Since the launch of our homebuying service, the most frequent conversations we have with our buyers is how the traditional real estate agent fee really work. Time and time again, we’re asked by buyers to debunk this real estate transaction myth:
“The previous real estate agent I spoke to said that sellers pay the commission, it’s free for buyers. Is it true?”
Much of the real estate agents will tell buyers that their service is free and that as a buyer, there’s no cost to hire an agent. However in reality, this is more of a technicality about how the commissions are accounted and distributed.
David and Sarah decide to go to a fancy Italian restaurant to celebrate their new home purchase, they ordered two refreshing martinis and enjoyed their meal. At the end of their meal, David is asked to pay the balance of their order of $150 as well as a tip of $30 for their server, the $30 tip is split between the server and the bartender. $180 is the total amount David has to pay. Saying buyer doesn’t have to pay agent commission is like saying the restaurant owner paid the $30 tip for David. That sure is not the case.
Both agents’ commissions are baked into the balance of the purchase price. Although the commissions are distributed by the seller’s lawyer after closing, which makes it seem like seller is the one paying the commissions, the buyer ultimately pay up the balance of the purchase price. Thus the buyer paid the commissions.
Less than forthcoming agents may argue otherwise, but this isn’t just our opinion, Here is what Stephen Moranis, the former President of the Toronto Real Estate Board and Director of the Canadian Real Estate Association, had to say about who really pays the commission.
“The buyer is really paying the cost of the fees, which are built into your asking price.”
The Balance also made a similar argument in an article:
“It can be argued and, quite rightfully so, that the buyer always pays the commission. Why? Because it’s typically part of the sales price. If the seller did not sign an agreement to pay a commission, the sales price might have been lowered.”
What do you pay the commission for?
Before the internet, a buyer’s real estate agent split the commission fee with the seller’s agent because getting a buyer to find a home used to be much more difficult. Agents had to search listings for their clients using their connections and networks, drive the buyer around on home tours, personally calculate each property’s market value based on comps, and handle all of the offer and closing paperwork manually.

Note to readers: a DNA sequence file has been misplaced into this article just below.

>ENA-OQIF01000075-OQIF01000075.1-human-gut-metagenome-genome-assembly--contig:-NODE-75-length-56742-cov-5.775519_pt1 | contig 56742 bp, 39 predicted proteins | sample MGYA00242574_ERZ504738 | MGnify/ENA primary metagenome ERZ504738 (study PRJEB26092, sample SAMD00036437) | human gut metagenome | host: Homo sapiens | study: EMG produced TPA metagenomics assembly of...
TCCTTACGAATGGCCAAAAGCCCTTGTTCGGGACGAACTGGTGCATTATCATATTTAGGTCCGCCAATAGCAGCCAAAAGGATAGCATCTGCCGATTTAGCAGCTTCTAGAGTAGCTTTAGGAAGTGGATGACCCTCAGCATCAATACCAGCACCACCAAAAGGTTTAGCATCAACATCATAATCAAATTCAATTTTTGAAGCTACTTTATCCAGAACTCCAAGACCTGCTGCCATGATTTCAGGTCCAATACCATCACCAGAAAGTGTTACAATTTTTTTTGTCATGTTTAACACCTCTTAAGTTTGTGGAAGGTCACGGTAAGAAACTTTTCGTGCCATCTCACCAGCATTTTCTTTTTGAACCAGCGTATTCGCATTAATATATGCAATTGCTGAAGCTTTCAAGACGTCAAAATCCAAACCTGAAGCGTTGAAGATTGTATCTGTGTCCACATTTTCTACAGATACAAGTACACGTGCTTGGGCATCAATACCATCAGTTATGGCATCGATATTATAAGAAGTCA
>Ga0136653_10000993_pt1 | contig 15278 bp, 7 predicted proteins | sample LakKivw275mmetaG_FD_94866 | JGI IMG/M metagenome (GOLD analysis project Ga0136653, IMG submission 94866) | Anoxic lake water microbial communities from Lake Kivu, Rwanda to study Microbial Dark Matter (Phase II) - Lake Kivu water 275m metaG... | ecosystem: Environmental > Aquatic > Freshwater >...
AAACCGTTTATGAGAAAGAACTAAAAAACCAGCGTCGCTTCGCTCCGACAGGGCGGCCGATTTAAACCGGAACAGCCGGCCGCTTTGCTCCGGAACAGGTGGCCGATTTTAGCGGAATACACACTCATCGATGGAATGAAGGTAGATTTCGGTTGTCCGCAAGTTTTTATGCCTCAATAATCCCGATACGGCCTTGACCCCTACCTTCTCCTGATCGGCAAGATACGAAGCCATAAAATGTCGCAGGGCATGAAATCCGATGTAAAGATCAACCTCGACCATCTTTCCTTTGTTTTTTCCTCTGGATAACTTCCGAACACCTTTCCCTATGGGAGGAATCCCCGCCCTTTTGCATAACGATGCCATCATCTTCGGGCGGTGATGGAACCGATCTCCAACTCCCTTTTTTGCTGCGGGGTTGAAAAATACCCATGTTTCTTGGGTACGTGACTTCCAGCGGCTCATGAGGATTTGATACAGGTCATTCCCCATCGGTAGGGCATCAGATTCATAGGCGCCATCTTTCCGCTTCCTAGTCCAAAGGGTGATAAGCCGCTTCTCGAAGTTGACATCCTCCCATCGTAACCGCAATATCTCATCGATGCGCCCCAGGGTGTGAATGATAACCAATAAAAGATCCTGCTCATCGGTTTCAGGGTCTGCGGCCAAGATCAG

Today’s buyers often prefer to house hunt on their own, the countless resources online enabled buyers the access to every single listings on the market, sold prices and comparisons with a click of a button, showings can be booked online, offers can now be signed within a matter of seconds.
The 2.5% commission that buyers pay mostly support their agents’ lifestyle and help support agent marketing costs for prospecting new clients rather than the time they spent helping getting your offer accepted.
Agents are working less to get a deal done, but their fees haven’t changed.
How can Instaoffer afford to give buyers full commission refund and only charge a flat fee?
The answer is simple: because we’ve focused on making the homebuying process more efficient, which means we can pass the savings onto you. Instaoffer is able to streamline the home buying process with our online platform. The integration of technologies enabled us to complete job tasks in seconds which would otherwise take traditional agents hours to do, so our agents can focus on providing our buyers the best possible experience. Flat fee makes sense because no matter what the home price is, the home buying process stays the same: research, showing, offer, negotiation, close. That’s why we are able give our buyers a full commission refund and only charge a flat fee.